Portfolio | History Project: Columbia Center
Ground up innovation
Build the tallest skyscraper in Seattle using first-of-its-kind prefabrication techniques.
- Seattle, WA
Enthusiastic and challenged—those are the words that describe the feelings of the staff that worked on the Columbia Center project in the early 1980’s. The tallest building in Seattle, ninth tallest in the world when it was built, and certainly the tallest building UMC had ever worked on, it was a watershed moment for UMC and one of the most complicated projects we had ever had.
On a skyscraper that towers 933 feet in the air with 76 stories and over one and a half million square feet, we had to find creative ways to eliminate as many vertical transports as possible. Think of missing a simple, little fitting that you have to go down 76 floors to get; it could be an hour or two in turnaround time just going down to get it—a significant impact to schedules and efficiency. So, after coordinating with the rest of the team, this was the first project where we put our prefabrication skills to the real test. We assembled the mechanical rooms in our shop on the ground, flew them up the tower in one piece by crane and hung them from the structural steel before the floors were poured. Once the floors were poured and cured, our equipment was ready for us to pull down and set into place. We did the same with all the plumbing and heat pumps for the building and created a first-of-its-kind process for field efficiency. Columbia Center was lesson in innovation that still towers above Seattle today. And, boy, do those 76th floor ladies’ restrooms have a great view!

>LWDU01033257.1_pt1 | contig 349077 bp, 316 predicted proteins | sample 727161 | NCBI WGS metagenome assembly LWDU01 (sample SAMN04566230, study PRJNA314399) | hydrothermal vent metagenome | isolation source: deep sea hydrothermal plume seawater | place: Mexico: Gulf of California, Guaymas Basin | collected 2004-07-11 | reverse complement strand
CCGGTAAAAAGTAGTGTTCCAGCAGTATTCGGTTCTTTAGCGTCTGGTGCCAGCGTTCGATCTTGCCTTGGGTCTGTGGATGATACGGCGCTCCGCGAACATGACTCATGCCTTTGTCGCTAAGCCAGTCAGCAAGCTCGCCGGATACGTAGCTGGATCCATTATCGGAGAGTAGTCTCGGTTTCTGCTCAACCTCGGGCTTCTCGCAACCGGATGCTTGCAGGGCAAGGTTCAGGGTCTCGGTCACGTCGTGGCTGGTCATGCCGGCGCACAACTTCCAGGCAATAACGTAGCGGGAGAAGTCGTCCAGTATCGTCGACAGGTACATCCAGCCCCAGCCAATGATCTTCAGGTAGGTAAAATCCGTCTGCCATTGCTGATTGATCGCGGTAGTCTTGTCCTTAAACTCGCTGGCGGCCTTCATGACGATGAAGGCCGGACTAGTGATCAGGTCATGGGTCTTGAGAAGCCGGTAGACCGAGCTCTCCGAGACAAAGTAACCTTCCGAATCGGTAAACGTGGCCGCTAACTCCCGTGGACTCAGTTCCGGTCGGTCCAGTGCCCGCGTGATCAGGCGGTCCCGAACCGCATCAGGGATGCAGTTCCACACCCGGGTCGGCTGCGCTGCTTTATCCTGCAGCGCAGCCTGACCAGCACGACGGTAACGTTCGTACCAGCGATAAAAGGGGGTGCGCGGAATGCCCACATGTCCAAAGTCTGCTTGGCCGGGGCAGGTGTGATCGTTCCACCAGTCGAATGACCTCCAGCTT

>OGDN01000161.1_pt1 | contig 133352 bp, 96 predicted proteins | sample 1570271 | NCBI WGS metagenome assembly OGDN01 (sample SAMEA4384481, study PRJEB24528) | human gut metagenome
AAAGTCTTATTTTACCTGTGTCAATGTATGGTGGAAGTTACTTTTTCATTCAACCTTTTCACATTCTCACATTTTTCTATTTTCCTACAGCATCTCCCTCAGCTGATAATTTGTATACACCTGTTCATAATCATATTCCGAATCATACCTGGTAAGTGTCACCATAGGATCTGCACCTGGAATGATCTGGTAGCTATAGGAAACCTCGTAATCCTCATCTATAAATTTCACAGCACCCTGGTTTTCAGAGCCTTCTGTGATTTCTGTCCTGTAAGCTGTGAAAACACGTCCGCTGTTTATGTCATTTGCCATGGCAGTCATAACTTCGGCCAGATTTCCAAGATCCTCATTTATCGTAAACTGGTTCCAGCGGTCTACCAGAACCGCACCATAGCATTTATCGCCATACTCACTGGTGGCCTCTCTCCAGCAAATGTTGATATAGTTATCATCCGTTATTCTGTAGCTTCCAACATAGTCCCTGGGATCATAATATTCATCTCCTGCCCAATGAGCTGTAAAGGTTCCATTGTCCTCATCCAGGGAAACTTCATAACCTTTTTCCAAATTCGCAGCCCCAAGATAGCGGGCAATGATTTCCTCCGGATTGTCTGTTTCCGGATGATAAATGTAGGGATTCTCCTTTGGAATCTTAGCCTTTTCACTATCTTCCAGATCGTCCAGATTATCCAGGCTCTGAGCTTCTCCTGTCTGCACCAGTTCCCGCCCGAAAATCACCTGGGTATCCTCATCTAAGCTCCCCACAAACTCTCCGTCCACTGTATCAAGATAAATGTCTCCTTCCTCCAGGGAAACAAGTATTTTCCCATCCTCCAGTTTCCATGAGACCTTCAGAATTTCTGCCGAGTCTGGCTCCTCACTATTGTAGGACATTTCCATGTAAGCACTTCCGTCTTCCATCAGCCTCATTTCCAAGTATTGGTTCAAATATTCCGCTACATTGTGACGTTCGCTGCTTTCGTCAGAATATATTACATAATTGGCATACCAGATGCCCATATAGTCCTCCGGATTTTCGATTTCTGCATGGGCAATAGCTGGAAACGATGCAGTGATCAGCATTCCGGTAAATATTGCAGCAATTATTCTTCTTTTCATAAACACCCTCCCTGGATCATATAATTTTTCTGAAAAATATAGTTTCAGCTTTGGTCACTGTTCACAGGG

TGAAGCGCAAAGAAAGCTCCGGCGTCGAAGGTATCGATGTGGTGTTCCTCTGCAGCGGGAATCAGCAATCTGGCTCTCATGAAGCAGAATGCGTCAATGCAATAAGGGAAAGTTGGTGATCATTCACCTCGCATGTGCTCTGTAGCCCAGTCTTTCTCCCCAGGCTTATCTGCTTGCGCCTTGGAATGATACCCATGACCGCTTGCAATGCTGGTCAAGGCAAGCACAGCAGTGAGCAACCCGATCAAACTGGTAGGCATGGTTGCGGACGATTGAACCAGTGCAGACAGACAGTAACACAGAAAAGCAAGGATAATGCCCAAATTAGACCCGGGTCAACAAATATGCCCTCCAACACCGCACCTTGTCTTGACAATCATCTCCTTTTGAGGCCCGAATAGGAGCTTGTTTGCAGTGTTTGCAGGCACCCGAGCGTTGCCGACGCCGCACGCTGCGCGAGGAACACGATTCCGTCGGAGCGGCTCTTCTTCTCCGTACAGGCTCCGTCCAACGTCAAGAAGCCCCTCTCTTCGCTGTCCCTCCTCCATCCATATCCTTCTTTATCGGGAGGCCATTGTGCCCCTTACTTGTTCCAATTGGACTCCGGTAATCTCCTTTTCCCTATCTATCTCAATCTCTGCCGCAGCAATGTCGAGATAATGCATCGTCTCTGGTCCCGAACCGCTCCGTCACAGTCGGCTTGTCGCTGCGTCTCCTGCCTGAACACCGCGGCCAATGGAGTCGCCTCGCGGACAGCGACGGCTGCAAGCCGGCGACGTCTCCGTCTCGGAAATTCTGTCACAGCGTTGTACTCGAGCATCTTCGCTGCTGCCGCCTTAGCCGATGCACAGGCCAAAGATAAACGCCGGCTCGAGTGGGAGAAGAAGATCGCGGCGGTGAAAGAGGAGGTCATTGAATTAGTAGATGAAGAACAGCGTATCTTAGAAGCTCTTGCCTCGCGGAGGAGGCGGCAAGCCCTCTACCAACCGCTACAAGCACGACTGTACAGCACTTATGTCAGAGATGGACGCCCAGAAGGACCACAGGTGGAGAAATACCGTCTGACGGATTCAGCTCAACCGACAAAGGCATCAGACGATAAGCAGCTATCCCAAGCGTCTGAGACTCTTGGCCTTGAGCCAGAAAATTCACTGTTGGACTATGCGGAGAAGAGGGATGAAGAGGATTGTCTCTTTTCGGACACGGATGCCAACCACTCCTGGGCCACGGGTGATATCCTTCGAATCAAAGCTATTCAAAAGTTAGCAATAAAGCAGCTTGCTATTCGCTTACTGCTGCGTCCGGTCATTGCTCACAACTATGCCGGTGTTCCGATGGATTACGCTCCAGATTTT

We used the logic that instead of having someone up on the 70th floor putting pieces together, you brought it up already assembled. Then, you just slipped the pre-assembled equipment in, tightened it up and it was basically done.Mike Granston Former UMC Owner and Project Manager
Columbia Center breaks out of the ground to change the Seattle cityscape forever.
15,000 tons of steel makes up the skyscraper, approximately 50% taller than the previous tallest skyscraper in Seattle,
Columbia Center was built at a rate of two floors per week.